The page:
For the faculty across the seven City Colleges:

Note that the Harold Lounge now has a page devoted to the district-wide Faculty Council, commonly known as “FC4.” If you look at the tabs above, you’ll see it among the other pages. From there, you may either click on the button or select an option on the pop-up menu. You can read board reports from the FC4 president, the FC constitution, short biographies of our FC4 officers, and pdfs of the excellent faculty-wide surveys conducted in the Fall 2015 semester by HWC’s Phil Vargas and Jeni Meresman.

You will also see an option on the drop-down menu titled “open survey.” You can use the survey to voice your opinions to the FC4 leadership.

Tuesday Teaching Topic: T-Minus 1 Day Edition

Classes begin tomorrow. How do you spend your first day of course? Share your ideas in the comments. My resolution for the first day:

1. Focus the first day’s discussion on the big ideas of the course. What will we be thinking about? What sorts of intellectual problems will we tackle? How will our knowledge grow over the duration of the course?

2. Talk about best practices. What will it take to be successful in this course?

3. Do NOT talk about grades. The motivation toward grades is different than the motivation toward knowledge. Grades are an external reward, whereas knowledge is an internal reward. Research has shown that those students who focus on external rewards have a “bulimic” nature in their pursuit of knowledge: they strive to absorb it quickly for the exam, but it is quickly lost after the evaluation.

4. Do NOT talk about the syllabus, beyond best practices and objectives. Tell them where they can read it, and perhaps a statement about what is included. But the majority of the syllabus is not interesting, and we don’t want to frame the class in terms of rules that have nothing to do with the ideas of the course. This is especially true at the City Colleges, where we are required to include more and more policies and directions that are identical to each course and not relevant to the course material.

All CCC Faculty Potluck, this Saturday in Humboldt Park

You’ve received e-mails for this, but another notice can’t hurt!

The Harold Washington Faculty Council is hosting a potluck mixer one week from today, and they’ve asked me to invite you! The potluck is open to all CCC Faculty (full and part time) as well as partners.

“All CCC faculty” is not an oversight. We are indeed inviting faculty from across the seven colleges.

Here are the details:

When: Saturday, November 21, 4p.m.

Where: The home of Maria Ortiz. Check your CCC e-mail for the address.

Potluck: Please bring a favorite dish or beverage, or bring some money to chip in.

For more information, contact Maria Ortiz. Her e-mail can be found in the invitation e-mail.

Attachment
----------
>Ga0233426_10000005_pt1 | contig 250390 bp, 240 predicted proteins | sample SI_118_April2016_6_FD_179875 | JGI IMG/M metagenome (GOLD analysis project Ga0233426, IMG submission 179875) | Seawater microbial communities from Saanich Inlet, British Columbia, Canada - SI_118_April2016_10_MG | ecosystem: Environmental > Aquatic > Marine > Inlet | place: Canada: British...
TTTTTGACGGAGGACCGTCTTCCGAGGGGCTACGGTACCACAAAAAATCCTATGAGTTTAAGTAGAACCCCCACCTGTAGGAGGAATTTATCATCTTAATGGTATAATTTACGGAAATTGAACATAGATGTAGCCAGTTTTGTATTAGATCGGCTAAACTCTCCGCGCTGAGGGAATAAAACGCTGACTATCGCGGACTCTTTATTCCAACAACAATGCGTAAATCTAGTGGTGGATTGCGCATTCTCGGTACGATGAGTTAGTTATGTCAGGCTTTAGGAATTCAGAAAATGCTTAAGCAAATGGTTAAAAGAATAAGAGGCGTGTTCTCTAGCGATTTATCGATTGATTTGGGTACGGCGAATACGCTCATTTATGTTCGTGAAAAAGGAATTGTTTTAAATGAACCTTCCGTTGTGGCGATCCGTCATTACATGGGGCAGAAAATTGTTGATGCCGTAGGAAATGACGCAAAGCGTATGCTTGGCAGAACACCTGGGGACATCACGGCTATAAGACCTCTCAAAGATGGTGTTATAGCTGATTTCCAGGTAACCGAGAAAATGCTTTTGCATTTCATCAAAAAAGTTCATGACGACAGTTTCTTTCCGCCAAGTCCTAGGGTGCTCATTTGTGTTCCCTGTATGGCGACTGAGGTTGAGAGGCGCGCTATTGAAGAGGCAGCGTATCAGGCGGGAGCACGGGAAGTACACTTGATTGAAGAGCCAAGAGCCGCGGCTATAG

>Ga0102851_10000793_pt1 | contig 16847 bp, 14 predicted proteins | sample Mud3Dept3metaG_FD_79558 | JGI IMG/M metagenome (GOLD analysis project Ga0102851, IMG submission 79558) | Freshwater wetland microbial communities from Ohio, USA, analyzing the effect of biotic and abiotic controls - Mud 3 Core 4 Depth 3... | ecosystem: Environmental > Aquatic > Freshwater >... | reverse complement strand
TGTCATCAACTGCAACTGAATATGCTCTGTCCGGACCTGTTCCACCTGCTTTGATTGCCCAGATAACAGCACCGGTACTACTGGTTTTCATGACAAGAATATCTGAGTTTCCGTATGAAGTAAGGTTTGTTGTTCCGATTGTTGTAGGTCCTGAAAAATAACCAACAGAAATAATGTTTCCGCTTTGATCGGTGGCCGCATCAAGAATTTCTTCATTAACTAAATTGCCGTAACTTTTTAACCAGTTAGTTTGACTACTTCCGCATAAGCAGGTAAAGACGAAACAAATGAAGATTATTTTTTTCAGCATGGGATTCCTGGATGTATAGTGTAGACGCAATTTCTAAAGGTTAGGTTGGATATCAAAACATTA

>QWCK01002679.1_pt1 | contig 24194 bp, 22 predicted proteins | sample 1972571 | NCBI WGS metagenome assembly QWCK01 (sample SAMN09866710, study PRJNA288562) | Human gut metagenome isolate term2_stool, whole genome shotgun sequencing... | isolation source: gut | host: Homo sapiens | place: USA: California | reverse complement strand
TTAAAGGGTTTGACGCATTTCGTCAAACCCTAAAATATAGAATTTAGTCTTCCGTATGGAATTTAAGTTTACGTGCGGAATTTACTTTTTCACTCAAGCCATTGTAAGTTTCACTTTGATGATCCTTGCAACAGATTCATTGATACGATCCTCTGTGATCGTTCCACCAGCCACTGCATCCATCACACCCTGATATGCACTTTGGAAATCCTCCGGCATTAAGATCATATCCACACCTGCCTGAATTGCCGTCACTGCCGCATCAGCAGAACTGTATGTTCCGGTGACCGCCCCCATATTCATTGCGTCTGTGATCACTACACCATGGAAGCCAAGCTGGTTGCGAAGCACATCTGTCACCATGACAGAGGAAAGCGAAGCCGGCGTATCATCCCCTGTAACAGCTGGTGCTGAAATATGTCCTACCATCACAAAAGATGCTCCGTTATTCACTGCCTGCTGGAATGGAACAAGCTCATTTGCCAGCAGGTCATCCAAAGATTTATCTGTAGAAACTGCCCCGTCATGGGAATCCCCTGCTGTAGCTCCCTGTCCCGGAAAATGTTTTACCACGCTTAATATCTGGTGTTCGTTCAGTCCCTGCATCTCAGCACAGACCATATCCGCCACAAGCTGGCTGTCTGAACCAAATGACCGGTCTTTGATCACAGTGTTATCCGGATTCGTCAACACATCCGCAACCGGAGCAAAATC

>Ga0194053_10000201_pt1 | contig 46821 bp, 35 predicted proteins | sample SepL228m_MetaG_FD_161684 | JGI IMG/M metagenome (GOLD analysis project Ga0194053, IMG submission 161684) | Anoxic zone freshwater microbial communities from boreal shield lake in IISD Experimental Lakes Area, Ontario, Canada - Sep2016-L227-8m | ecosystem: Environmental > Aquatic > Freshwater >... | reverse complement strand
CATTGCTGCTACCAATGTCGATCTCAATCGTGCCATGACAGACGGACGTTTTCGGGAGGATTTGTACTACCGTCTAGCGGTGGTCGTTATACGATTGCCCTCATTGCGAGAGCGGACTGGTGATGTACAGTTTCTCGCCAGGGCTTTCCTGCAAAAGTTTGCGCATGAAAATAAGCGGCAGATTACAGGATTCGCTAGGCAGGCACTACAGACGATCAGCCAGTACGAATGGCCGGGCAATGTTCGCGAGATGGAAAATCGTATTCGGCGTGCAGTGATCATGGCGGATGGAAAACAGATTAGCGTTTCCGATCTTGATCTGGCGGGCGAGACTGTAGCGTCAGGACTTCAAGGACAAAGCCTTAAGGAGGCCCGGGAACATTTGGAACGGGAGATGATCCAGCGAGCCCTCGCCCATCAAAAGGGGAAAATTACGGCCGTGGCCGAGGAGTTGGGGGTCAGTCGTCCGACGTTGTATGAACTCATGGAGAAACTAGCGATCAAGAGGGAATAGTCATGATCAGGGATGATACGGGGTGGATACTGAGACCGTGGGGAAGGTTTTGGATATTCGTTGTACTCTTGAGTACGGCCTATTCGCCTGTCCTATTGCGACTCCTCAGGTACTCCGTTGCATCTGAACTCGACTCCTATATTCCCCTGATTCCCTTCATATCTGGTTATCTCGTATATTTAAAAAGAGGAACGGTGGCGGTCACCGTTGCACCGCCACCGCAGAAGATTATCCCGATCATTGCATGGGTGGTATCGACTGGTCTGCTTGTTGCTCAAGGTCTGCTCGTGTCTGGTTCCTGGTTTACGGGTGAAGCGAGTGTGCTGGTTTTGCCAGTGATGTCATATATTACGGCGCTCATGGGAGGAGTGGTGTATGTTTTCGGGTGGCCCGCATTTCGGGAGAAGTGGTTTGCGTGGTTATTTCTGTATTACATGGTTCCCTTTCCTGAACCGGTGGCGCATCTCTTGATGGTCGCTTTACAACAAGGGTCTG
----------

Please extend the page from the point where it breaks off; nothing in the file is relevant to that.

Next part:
We look forward to seeing you there!

Non-Measurable Mondays: Social Contract Theory

Non-Measurable Mondays is a weekly series for the Fall 2015 semester, featuring stories and essays on modes of student success that cannot be grasped by data. We are seeking submissions for the full semester, which can be sent to me at For more details, see the original post here.

A Harold Washington faculty member, who wished to remain anonymous, sent me this letter she or he received from a student. The only thing I will add is that the course referenced is not IAI approved.

Dear Prof.

Not sure if you remember me, but I took your [xxxx] course at Harold Washington in the Spring of 2012. At the time I was an aspiring engineering student but have since changed tracks to the field of International Relations. So far it has been an excellent decision. I have since finished my BA from Roosevelt University, worked in Brussels and DC, and am now pursuing my MA at the Department of War Studies at Kings College London.

At this moment I am reading about Social Contract Theory for a course on insurgency, and it reminded me of my time in your class. Just wanted to say thanks for the enthusiasm and a great class. Hope all is well.



FC4 Survey

Fellow faculty,

Please take some time today to fill out the Faculty Council of the City Colleges of Chicago (FC4) survey. Today is the deadline, and FC4 is looking for 50 more people to poll. The survey helps us paint a data-centered picture on the opinions of faculty about our leadership at both the local and district level.

An e-mail was sent out this morning to your ccc account at 9:30am from FC4 with a link to the survey. Thank you for your help.

Non-Measurable Mondays: The Promise of Measurables and the Illusion of Competence

Non-Measurable Mondays is a weekly feature for the Fall 2015 semester, featuring stories and essays on modes of student success that cannot be grasped by data. We are seeking submissions for the full semester, which can be sent to me at For more details, see the original post here.